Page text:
"The heads are turnin' like windmills" (Eddie, p. 4). Eddie's comment here, using a fast-turning windmill to indicate how men's heads turn to look at Catherine when she walks by, conveys his discomfort with how his niece's beauty is attracting potential suitors and taking her further from him.
Simile: coffee smell
"You go down in the hold, y'know? It's like flowers, that smell" (Eddie, p. 11). Eddie's comparison of coffee beans to flowers is an indication of how much he is a part of his profession of a longshoremen. He can find delight in the goods he unloads because he knows that they in turn will result in job security and money in his pocket.
Simile: Eddie's eyes
"His eyes were like tunnels; my first thought was that he had committed a crime" (Alfieri, p. 33). This is one of the most memorable similes of the text because it reinforces how hollow, how lonely, and how dark Eddie is at this point in his life. One can peer into his eyes and see nothing but emptiness and pain.
Metaphor: the law as nature
Alfieri compares the law to nature by explaining to Eddie, "I'm not only telling you now, I'm warning you—the law is nature. The law is only a word for what has a right to happen. When the law is wrong it's because it's unnatural, but in this case it is natural and a river will drown you if you buck it now. Let her go" (p. 54). This metaphor is Alfieri's attempt to impress upon Eddie how he can do nothing to prevent Catherine from growing up and marrying Rodolpho. The law is right and immovable as nature is right and immovable, and Eddie must relinquish his attempts at rebelling against it.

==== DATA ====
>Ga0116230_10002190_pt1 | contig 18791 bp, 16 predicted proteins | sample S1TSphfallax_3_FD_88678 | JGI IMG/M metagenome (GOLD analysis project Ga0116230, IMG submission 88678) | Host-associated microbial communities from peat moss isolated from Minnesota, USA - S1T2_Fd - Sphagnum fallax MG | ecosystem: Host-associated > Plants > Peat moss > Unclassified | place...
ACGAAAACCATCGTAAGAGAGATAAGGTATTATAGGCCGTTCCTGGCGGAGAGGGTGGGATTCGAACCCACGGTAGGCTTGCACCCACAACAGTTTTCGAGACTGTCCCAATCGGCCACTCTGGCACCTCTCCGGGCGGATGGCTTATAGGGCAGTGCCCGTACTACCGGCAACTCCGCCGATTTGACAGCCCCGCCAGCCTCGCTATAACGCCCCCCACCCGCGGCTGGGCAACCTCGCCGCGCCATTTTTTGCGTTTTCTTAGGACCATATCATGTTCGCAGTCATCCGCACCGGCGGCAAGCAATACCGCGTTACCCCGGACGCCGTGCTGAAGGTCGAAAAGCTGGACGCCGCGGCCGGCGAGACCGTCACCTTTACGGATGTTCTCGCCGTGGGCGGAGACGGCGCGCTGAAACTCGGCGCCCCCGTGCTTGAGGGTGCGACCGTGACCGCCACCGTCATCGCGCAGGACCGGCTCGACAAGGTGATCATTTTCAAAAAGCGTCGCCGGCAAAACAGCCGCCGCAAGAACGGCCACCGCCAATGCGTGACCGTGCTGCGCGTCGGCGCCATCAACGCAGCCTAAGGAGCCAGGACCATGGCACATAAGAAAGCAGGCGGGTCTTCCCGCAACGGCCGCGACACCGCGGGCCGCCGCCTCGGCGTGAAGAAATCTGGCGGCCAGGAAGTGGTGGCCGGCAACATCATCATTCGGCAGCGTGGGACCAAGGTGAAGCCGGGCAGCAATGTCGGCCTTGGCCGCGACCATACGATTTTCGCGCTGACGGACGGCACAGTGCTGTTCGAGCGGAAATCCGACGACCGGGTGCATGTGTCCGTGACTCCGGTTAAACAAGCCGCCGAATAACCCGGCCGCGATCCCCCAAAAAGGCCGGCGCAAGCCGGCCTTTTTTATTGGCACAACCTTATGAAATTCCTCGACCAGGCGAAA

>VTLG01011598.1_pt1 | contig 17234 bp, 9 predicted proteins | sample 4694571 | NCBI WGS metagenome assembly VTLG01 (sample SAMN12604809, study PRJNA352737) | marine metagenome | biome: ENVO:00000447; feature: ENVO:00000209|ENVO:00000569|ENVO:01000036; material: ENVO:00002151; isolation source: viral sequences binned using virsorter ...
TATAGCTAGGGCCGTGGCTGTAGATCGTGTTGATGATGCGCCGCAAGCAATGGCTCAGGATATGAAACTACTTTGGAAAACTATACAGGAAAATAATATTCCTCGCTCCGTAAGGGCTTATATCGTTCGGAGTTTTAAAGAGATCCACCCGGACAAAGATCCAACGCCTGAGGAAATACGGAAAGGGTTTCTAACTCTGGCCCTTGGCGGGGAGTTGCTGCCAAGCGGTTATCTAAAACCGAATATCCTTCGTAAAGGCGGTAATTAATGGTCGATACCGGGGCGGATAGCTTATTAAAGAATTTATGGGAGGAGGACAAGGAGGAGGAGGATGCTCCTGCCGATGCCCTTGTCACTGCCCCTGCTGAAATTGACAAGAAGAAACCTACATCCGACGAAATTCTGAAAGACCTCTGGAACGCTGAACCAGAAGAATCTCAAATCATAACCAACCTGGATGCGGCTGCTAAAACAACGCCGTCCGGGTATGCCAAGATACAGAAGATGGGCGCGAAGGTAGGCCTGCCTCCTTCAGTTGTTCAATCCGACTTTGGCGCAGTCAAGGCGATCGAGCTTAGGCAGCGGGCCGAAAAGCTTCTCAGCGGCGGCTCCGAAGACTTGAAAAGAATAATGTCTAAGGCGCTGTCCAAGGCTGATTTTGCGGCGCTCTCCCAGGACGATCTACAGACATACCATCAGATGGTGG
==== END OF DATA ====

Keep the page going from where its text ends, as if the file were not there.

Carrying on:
The metaphor of a submarine is used frequently to suggest secrets and movements in the depths below; the brothers are out of sight, out of the mainstream, living in murky waters. They have traveled from abroad but not in a way that is visible to the authorities.
A View From the Bridge Questions and Answers
The Question and Answer section for A View From the Bridge is a great
resource to ask questions, find answers, and discuss the novel.
We learn that the job Catherine intends to take is that of a stenographer. We also learn that Beatrice is anxious for Catherine to get a job, that she is proud of her, and that she feels Eddie wants to keep her a baby forever.... he simply doesn't...
There is tension starting to mount with the arrival of the two brothers. Catherine clearly fancies Rodolpho, and he feels the same way. Eddie loathes this union as he sees Catherine starting to slip from his grasp.
The effect of having Alfieri as the narrator enables the author to communicate an objective view of the action. Alfieri has very little effect on the movement of the plot, he's an observer above all else, but he also provides an all around...